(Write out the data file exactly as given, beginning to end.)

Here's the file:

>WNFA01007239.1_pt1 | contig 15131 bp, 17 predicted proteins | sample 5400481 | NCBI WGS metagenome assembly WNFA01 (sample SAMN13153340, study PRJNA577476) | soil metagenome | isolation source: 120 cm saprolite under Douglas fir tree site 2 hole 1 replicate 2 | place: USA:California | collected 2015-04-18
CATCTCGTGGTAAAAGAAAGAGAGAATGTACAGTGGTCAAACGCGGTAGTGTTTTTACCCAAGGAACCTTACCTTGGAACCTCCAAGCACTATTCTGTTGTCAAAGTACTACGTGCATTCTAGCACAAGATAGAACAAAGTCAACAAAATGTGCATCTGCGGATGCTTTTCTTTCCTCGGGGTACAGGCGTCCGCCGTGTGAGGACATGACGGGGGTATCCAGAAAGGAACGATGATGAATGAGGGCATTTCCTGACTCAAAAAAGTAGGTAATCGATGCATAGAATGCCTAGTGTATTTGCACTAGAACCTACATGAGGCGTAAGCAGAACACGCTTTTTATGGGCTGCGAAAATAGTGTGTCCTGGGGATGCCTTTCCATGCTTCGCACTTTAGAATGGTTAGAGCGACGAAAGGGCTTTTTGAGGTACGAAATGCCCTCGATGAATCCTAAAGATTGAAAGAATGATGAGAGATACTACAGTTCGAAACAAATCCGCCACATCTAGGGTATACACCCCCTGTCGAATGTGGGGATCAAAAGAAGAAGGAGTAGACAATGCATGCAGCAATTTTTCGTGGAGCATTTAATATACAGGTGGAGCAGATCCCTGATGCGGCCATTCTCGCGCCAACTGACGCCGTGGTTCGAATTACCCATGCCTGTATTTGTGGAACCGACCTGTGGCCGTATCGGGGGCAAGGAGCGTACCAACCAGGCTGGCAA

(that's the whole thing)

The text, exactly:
>WNFA01007239.1_pt1 | contig 15131 bp, 17 predicted proteins | sample 5400481 | NCBI WGS metagenome assembly WNFA01 (sample SAMN13153340, study PRJNA577476) | soil metagenome | isolation source: 120 cm saprolite under Douglas fir tree site 2 hole 1 replicate 2 | place: USA:California | collected 2015-04-18
CATCTCGTGGTAAAAGAAAGAGAGAATGTACAGTGGTCAAACGCGGTAGTGTTTTTACCCAAGGAACCTTACCTTGGAACCTCCAAGCACTATTCTGTTGTCAAAGTACTACGTGCATTCTAGCACAAGATAGAACAAAGTCAACAAAATGTGCATCTGCGGATGCTTTTCTTTCCTCGGGGTACAGGCGTCCGCCGTGTGAGGACATGACGGGGGTATCCAGAAAGGAACGATGATGAATGAGGGCATTTCCTGACTCAAAAAAGTAGGTAATCGATGCATAGAATGCCTAGTGTATTTGCACTAGAACCTACATGAGGCGTAAGCAGAACACGCTTTTTATGGGCTGCGAAAATAGTGTGTCCTGGGGATGCCTTTCCATGCTTCGCACTTTAGAATGGTTAGAGCGACGAAAGGGCTTTTTGAGGTACGAAATGCCCTCGATGAATCCTAAAGATTGAAAGAATGATGAGAGATACTACAGTTCGAAACAAATCCGCCACATCTAGGGTATACACCCCCTGTCGAATGTGGGGATCAAAAGAAGAAGGAGTAGACAATGCATGCAGCAATTTTTCGTGGAGCATTTAATATACAGGTGGAGCAGATCCCTGATGCGGCCATTCTCGCGCCAACTGACGCCGTGGTTCGAATTACCCATGCCTGTATTTGTGGAACCGACCTGTGGCCGTATCGGGGGCAAGGAGCGTACCAACCAGGCTGGCAA